The Quebec Court of Appeal will soon decide an appeal on whether applications to destroy wetlands can be required to dedicate offsetting lands to become protected areas. However, the trial decision has already been overruled by the National Assembly. In Atocas de l’érable inc. c. Québec (Procureur général) (Ministère du Développement durable, de l’Environnement et des Parcs), a Quebec Superior Court ruled that the Quebec Ministry of Sustainable Development, Environment and Parks could not require dedication or equivalent protection of private lands as a condition of permission under the Environment Quality Act to develop a cranberry plantation in a bog. Judge Dallaire ruled that this demand amounted to an illegal expropriation, contrary to the fundamental right to own private property under the Civil Code and the Quebec Charter of Human Rights and Freedoms. In part, he objected to the regulatory calculations of the compensation ratio for replacement lands, because it is not 1 to 1, but varies depending on the ecological value of the two parcels.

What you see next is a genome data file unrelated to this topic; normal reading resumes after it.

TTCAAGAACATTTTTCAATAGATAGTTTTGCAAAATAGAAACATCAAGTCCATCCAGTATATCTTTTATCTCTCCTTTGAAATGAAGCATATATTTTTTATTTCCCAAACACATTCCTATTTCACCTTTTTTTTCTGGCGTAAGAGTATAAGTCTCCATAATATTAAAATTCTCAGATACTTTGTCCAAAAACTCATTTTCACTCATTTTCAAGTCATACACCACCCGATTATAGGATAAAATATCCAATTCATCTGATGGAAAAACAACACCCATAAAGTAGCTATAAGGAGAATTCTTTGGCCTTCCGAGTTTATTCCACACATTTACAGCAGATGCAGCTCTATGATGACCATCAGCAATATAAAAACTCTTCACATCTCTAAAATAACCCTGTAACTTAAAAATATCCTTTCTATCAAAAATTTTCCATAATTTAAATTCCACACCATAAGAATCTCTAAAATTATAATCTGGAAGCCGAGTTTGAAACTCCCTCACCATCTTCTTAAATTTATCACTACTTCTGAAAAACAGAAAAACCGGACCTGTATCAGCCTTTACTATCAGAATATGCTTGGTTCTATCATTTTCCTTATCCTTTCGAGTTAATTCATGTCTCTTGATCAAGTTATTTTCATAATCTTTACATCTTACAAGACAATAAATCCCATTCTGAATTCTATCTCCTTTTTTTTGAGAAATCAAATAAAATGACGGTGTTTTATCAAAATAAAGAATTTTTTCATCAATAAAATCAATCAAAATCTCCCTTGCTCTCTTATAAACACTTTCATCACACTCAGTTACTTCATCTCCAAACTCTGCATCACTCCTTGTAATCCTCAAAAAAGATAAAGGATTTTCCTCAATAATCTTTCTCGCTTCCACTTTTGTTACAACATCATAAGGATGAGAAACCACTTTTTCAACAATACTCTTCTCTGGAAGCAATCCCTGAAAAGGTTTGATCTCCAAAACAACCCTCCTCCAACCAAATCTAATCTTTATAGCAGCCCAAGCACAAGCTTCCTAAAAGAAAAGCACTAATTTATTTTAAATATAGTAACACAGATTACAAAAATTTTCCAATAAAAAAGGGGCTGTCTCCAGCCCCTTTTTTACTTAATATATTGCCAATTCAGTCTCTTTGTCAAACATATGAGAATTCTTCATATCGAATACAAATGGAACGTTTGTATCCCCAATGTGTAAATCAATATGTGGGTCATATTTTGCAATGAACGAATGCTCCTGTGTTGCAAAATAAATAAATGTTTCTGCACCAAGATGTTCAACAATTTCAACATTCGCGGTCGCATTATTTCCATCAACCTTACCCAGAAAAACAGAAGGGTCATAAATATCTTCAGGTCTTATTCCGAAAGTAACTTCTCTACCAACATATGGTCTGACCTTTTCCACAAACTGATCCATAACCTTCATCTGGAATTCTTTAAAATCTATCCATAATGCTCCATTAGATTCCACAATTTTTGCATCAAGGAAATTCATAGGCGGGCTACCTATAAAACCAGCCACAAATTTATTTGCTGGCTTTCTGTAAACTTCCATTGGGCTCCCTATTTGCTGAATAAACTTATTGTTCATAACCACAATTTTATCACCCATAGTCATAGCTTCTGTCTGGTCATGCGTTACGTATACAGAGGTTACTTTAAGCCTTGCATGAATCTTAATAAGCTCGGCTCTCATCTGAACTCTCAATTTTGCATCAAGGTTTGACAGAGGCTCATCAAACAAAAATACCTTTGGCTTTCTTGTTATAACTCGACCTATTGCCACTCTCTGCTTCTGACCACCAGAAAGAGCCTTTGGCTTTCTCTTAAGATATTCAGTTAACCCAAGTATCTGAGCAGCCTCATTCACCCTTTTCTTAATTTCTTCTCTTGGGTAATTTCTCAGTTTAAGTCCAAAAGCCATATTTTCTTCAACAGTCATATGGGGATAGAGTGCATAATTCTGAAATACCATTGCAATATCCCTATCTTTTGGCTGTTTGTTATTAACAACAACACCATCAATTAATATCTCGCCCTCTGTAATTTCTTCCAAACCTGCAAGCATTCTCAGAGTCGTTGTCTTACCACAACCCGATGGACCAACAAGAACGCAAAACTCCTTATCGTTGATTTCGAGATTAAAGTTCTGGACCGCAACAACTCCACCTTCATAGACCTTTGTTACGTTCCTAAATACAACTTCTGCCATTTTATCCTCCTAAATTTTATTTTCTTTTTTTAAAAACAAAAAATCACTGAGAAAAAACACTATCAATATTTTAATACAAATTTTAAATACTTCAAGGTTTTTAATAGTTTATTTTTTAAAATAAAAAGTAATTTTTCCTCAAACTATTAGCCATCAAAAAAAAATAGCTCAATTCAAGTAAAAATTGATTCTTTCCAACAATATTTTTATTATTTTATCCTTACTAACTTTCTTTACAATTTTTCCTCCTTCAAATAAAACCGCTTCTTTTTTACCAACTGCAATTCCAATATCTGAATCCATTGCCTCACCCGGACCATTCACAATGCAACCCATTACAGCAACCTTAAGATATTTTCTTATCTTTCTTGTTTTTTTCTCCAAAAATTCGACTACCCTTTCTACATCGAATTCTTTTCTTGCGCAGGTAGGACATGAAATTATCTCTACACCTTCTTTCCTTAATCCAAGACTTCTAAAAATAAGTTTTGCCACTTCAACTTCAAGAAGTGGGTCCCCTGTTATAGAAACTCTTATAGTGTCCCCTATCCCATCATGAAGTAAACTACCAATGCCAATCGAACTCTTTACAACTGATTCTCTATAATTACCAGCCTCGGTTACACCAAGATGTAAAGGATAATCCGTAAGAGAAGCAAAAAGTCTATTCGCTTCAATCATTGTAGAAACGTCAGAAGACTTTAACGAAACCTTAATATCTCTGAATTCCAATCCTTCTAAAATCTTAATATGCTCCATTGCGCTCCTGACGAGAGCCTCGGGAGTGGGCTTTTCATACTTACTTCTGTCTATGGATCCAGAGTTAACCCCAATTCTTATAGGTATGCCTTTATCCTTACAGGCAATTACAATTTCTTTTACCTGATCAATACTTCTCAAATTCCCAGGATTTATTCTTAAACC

Equivalent reinstatement of damaged wetlands has been a key feature of environmental policy for many years, because of the many important ecological functions that wetlands provide. The major weakness of the policy is that reinstated wetlands are rarely as effective or productive as natural wetlands. If reinstatement is not available, regulators may be even more reluctant to permit development in wetlands. Would that be an improvement?
The Quebec government overruled the decision with a special retroactive Act of the National Assembly, Bill 71, An Act respecting compensation measures for the carrying out of projects affecting wetlands or bodies of water. This was Quebec’s third retroactive law in a year, all intended to overrule court or tribunal decisions in which it had been found at fault, according to the Ombudsman.